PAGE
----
Stretch Wrap

Blown vs. Cast Stretch Wrap

Stretch wrap, also commonly referred to as stretch film is a highly elastic plastic film that is used to secure items.  The stretchable nature of the film causes it to contract once no pressure is on the film to cause it to stretch.  There are several different kinds of stretch wrap including: hand stretch wrap, extended core stretch wrap, machine stretch wrap and static dissipative wrap.  Each kind of stretch wrap is best used on specific tasks and products.

Stretch wrap is usually made out of linear low-density polyethylene (LLDPE).  The resulting film created is highly stretchable and puncture resistant.  Most stretch wrap has approximately 500% of stretch before reaching the breaking point, but it is common for the stretch to not reach over 300% when in actual use.  Properties to consider when purchasing stretch wrap are tear resistance, cling, break strength and static discharge.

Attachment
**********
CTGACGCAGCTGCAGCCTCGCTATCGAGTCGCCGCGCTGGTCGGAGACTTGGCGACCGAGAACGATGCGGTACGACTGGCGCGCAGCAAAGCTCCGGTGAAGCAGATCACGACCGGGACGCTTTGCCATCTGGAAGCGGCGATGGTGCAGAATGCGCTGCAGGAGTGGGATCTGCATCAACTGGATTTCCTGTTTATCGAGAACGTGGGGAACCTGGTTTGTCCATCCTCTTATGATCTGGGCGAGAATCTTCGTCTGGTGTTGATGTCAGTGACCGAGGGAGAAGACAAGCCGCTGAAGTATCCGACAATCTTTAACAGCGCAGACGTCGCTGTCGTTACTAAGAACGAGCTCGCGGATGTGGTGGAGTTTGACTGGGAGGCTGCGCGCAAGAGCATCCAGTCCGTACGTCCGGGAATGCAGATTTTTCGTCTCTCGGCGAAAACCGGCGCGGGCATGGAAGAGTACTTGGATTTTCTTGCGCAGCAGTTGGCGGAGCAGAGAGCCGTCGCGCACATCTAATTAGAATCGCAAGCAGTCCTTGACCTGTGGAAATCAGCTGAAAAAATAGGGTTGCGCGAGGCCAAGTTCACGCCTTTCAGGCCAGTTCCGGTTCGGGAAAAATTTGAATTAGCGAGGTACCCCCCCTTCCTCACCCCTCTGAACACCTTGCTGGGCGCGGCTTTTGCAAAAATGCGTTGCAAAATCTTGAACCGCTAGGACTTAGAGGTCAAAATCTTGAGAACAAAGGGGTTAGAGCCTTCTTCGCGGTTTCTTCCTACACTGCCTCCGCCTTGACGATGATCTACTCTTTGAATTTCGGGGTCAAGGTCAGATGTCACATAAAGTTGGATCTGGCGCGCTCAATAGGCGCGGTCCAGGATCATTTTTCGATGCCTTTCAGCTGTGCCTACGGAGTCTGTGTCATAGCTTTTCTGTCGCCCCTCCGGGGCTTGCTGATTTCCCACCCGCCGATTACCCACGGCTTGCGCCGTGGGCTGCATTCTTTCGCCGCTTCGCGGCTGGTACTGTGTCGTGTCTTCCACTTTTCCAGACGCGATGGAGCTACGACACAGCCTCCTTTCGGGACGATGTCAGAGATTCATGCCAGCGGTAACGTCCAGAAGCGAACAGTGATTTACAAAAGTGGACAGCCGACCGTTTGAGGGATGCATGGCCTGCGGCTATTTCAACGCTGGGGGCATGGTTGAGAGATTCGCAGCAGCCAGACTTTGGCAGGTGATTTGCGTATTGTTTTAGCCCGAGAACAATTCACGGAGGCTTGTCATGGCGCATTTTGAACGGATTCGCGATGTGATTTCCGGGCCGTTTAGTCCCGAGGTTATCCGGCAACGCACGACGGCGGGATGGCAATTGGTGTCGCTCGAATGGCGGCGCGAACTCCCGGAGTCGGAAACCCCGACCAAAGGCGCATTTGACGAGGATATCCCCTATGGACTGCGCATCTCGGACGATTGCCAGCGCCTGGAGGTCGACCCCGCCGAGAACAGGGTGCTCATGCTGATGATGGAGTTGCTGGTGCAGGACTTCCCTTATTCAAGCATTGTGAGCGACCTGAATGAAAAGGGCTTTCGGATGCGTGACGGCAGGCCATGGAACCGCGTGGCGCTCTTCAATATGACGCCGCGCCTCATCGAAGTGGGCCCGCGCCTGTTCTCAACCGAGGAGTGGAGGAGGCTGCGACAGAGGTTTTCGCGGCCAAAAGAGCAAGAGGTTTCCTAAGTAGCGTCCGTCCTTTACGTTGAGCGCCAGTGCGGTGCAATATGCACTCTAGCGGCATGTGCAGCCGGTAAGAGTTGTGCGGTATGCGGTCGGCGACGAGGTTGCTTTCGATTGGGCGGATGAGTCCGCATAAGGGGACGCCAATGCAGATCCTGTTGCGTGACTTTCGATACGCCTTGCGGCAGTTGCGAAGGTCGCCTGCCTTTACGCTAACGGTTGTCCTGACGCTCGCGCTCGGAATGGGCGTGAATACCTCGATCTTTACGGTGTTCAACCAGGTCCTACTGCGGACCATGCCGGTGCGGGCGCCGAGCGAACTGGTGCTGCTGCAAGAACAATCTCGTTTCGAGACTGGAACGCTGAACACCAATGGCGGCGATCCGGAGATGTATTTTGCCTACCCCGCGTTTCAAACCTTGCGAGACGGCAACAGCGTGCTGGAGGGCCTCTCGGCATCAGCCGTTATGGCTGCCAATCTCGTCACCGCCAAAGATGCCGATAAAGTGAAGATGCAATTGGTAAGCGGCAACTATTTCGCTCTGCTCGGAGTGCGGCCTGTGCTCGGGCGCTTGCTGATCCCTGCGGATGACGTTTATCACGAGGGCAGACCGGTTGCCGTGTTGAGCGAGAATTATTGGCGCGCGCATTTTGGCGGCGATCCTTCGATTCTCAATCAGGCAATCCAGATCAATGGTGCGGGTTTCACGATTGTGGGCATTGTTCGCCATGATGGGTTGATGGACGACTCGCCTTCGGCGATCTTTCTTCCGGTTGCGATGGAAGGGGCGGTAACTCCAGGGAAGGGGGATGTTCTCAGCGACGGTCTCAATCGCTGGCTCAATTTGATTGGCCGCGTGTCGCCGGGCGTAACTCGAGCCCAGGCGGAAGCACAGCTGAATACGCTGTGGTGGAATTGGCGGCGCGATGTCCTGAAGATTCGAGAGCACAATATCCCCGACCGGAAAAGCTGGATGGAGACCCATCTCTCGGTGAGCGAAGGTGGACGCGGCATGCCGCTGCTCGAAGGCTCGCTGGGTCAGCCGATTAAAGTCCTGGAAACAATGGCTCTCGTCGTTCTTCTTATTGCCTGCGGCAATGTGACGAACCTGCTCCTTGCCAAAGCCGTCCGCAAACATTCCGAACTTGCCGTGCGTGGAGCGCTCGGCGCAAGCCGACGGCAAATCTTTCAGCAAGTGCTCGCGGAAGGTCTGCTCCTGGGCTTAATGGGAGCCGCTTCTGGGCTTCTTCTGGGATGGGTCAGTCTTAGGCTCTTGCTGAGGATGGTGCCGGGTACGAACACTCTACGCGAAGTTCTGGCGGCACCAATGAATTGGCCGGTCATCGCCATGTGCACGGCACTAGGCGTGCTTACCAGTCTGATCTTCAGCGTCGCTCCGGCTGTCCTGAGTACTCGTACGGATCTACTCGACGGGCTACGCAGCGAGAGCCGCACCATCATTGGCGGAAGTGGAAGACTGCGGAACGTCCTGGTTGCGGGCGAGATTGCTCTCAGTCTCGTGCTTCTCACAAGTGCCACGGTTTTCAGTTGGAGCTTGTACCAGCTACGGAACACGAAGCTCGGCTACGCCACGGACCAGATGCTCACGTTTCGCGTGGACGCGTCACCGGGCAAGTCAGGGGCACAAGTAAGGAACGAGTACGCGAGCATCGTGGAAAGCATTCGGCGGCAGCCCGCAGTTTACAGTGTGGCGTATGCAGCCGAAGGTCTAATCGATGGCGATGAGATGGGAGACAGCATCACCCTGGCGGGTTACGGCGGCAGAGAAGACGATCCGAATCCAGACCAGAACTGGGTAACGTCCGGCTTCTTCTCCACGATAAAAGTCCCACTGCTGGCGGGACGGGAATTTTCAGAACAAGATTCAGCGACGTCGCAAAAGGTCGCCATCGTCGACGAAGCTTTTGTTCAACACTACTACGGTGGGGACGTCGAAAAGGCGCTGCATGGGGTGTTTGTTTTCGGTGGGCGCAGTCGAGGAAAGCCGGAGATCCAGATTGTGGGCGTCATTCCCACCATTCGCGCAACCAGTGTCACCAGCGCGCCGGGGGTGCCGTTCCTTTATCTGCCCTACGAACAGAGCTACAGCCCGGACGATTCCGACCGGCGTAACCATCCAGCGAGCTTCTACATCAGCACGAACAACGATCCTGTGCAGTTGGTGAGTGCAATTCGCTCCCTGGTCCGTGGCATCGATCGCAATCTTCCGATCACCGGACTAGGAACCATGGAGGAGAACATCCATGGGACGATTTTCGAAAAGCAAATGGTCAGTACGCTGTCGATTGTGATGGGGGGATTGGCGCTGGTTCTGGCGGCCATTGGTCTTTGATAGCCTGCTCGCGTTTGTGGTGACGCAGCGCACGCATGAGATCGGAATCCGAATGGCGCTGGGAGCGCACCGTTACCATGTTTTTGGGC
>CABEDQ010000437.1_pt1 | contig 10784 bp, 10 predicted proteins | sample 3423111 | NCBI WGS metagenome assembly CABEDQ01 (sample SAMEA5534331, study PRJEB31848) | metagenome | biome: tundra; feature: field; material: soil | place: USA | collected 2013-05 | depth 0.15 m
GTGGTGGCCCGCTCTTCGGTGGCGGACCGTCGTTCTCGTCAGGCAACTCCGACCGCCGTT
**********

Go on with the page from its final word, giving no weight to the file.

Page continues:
There are two common methods for producing stretch wrap: blown and cast.  Blown stretch wrap uses a melted resin that is air cooled.  Blown stretch wrap is of a higher quality, but it is more expensive due to the slower manufacturing process.  Cast stretch wrap has the film fed over cooling rollers, making the cooling process significantly faster and thus the finished product less expensive.  The use to which you will put the stretch wrap will ultimately determine which kind of film you purchases.  If a less expensive cast stretch film will work, why pay more for blown film?  On the other hand, if you have a load that is worth thousands of dollars then quibbling over pennies seems a little pointless.